Vongai Mbara Arts Reporter
From their origins in oral traditions, stories have been the vehicles for transmitting culture, preserving memories and making sense of the world.
From the lips of skillful storytellers to the attentive ears and open hearts of their listeners and now to your television screens, these tales foster a sense of identity, communicates values, and provides education and entertainment.
Writer and storyteller Ignatius Mabasa in partnership with Star FM presented a special screening of two animated folktales on Thursday at the Star FM stand followed by his usual “Ngano” on the station’s programme.
Speaking in an interview, Mabasa said he felt the need to do animated folktales to keep up with the evolving technology.
“Gone are the days when elders would sit down with the kids to tell them stories mainly because of their challenging careers. These days when you visit, the young kids will ask for your phone and they will start looking for videos, pictures and games. I felt challenged by that and I asked myself how I could make “ngano” relevant in this modern day society. That is when I decided to do animated folktales so that young people will enjoy “ngano”, he said.
Some of the stories on the animation includes “Chipo nechipopai”, a story that tackles issues about child marriages and “Nhengeni” which is about a selfish man who was punished for is deeds.
Mabasa said his stories are a combination of stories he creates and stories he heard when he was a little boy.
“I am a book writer and my literature comes from stories that I grew up listening to but these stories then gets old and there is need for me to start creating my own. Whoever told stories in the past had to create them. I have already told stories I heard as a young boy and now I am also contributing completely different content,” he said.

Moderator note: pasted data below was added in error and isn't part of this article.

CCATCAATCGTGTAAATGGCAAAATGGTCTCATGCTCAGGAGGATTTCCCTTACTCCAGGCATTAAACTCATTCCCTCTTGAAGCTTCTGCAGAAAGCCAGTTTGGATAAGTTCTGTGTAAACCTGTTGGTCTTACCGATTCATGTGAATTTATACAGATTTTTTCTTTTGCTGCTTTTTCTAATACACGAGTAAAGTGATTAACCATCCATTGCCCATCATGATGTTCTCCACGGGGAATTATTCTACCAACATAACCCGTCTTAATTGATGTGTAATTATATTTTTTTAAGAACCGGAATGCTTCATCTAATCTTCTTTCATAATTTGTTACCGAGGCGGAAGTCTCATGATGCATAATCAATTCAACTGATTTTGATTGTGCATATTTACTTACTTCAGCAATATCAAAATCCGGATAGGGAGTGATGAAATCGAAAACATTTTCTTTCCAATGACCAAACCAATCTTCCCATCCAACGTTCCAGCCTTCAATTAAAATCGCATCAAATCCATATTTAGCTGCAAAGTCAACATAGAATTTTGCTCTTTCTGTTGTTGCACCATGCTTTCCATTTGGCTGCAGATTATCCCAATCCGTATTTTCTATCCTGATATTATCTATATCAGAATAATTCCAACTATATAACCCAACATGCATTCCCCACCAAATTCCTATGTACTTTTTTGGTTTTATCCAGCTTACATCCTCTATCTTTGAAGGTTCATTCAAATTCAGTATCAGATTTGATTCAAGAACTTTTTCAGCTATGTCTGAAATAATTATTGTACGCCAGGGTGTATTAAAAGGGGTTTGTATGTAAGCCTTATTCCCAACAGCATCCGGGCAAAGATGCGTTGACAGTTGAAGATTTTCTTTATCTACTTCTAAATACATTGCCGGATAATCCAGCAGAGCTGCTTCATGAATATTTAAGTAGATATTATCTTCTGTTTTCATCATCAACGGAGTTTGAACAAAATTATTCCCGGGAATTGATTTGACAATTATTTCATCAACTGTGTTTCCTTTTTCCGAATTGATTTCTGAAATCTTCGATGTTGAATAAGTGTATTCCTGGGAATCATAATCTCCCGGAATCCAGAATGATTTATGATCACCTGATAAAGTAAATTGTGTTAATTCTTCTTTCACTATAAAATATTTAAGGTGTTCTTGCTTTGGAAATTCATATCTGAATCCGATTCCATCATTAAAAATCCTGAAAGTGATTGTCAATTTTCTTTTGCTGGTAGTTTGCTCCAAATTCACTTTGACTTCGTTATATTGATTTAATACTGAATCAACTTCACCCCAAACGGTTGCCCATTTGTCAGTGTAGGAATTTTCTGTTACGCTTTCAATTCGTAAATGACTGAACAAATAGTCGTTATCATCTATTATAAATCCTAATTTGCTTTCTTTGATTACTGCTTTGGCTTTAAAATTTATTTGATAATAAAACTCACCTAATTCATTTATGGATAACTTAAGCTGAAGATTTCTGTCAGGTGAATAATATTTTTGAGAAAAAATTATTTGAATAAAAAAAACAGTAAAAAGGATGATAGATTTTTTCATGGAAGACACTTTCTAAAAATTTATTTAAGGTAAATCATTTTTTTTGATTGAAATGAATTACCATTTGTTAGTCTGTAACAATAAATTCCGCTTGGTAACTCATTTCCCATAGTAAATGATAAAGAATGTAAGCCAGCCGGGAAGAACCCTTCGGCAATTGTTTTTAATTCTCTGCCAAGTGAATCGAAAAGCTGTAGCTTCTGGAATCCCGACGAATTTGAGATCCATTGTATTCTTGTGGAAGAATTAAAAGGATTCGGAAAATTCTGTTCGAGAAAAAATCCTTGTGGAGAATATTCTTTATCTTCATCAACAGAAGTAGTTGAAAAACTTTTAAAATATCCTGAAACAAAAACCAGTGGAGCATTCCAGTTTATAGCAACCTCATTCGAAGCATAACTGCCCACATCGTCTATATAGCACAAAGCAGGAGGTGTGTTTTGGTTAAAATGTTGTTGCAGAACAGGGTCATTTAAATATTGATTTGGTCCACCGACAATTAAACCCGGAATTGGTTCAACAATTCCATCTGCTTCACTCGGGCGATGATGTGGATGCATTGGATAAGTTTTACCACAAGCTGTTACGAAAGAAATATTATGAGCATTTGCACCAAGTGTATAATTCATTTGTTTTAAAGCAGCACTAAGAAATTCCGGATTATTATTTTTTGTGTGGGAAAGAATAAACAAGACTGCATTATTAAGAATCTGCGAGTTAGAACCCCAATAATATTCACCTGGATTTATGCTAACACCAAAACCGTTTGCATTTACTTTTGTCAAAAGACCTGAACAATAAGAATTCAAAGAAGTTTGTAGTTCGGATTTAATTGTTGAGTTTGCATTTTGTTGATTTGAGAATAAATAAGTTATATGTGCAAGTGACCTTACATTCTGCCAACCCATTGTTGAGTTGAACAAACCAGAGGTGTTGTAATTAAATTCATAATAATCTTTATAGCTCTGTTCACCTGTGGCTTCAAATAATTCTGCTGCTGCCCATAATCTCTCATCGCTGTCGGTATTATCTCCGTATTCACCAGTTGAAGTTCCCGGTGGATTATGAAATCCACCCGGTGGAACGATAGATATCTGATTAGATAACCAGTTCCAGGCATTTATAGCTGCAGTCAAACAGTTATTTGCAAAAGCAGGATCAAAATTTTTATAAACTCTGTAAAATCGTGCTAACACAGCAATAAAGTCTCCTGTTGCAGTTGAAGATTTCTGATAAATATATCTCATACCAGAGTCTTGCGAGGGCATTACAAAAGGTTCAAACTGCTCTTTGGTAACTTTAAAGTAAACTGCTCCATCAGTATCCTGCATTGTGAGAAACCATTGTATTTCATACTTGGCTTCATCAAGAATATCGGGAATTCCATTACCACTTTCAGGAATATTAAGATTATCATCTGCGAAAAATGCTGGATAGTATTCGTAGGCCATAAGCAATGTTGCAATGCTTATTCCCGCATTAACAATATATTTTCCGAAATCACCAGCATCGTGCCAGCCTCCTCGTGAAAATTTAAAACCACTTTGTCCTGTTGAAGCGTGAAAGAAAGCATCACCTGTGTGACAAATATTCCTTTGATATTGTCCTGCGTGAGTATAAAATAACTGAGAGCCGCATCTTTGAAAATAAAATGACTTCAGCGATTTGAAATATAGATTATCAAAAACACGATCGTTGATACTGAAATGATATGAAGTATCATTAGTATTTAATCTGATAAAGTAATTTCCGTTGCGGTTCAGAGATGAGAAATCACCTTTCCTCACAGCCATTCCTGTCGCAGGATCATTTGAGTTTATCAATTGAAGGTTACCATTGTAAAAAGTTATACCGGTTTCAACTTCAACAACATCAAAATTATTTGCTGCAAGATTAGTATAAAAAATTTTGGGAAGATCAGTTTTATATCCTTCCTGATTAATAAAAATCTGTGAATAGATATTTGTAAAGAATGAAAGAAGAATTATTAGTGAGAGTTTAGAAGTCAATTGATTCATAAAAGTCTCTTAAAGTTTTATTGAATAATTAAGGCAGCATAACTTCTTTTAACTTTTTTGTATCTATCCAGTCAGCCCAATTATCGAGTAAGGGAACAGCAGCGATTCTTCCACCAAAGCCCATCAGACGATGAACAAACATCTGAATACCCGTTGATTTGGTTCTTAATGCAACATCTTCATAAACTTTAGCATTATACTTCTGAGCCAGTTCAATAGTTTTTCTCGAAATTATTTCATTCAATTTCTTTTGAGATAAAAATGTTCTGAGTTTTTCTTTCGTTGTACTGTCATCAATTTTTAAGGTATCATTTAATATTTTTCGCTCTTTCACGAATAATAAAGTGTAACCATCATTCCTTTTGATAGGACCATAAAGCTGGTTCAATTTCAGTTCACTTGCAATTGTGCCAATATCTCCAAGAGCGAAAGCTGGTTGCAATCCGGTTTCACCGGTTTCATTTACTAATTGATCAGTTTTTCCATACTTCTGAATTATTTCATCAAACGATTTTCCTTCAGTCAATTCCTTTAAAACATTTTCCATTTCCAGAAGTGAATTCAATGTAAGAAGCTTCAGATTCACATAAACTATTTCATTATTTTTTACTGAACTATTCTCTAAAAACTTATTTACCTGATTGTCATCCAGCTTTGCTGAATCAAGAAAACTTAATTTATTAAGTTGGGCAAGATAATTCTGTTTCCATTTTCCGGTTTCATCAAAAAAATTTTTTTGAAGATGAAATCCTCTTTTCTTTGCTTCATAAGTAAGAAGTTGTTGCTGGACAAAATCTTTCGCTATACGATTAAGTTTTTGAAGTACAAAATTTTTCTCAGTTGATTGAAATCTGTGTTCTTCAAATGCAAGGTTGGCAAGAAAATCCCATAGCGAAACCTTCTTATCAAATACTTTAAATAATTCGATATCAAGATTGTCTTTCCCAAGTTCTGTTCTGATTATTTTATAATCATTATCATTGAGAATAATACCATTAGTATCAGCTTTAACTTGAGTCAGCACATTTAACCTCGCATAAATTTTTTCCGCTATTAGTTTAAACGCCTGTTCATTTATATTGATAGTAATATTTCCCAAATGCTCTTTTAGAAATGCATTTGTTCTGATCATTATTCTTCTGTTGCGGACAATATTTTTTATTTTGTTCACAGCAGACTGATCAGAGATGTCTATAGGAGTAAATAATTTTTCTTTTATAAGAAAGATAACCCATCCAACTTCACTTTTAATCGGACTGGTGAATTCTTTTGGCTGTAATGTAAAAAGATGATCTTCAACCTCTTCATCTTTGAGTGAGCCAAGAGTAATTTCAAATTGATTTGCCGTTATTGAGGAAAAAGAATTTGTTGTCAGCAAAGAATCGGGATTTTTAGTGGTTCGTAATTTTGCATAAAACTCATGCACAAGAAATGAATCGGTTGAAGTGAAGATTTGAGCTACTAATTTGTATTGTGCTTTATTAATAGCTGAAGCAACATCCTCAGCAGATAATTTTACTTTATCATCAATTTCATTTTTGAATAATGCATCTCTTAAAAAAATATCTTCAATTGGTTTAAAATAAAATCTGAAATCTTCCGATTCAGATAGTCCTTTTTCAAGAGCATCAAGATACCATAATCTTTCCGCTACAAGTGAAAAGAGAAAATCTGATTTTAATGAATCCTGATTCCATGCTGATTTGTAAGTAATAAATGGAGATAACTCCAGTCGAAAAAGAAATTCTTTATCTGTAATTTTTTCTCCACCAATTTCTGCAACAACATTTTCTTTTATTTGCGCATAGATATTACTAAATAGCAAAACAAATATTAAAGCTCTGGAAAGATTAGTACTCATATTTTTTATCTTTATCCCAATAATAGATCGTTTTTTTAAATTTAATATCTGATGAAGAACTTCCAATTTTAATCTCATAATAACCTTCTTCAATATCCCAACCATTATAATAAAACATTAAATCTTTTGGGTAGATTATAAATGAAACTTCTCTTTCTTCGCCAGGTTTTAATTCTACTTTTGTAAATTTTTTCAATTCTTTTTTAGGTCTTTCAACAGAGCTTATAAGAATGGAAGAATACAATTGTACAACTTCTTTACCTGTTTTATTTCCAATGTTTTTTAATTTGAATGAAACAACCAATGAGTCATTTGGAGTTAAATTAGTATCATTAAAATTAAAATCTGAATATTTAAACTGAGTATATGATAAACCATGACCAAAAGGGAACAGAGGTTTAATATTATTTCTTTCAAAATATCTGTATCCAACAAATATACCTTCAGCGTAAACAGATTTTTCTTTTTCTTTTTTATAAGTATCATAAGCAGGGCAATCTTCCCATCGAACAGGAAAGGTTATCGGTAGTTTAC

His project was funded by Culture Fund, European Union and Sweden and Mabasa said it was not very hard to find sponsors.
“This project makes a huge impact in so many sectors. It ticks the box of language promotion, language preservation, cultural dialog, education, it brings the family together and it promotes confidence within young people. It is also a permanent project because we have created a mobile application, and we will be uploading folktales on YouTube and other social media networks. This attracted a lot of people so in the end getting funds was not so hard,” said Mabasa.
He also promised to keep on producing more stories however this time, very short stories that will keep people entertained but without consuming more time.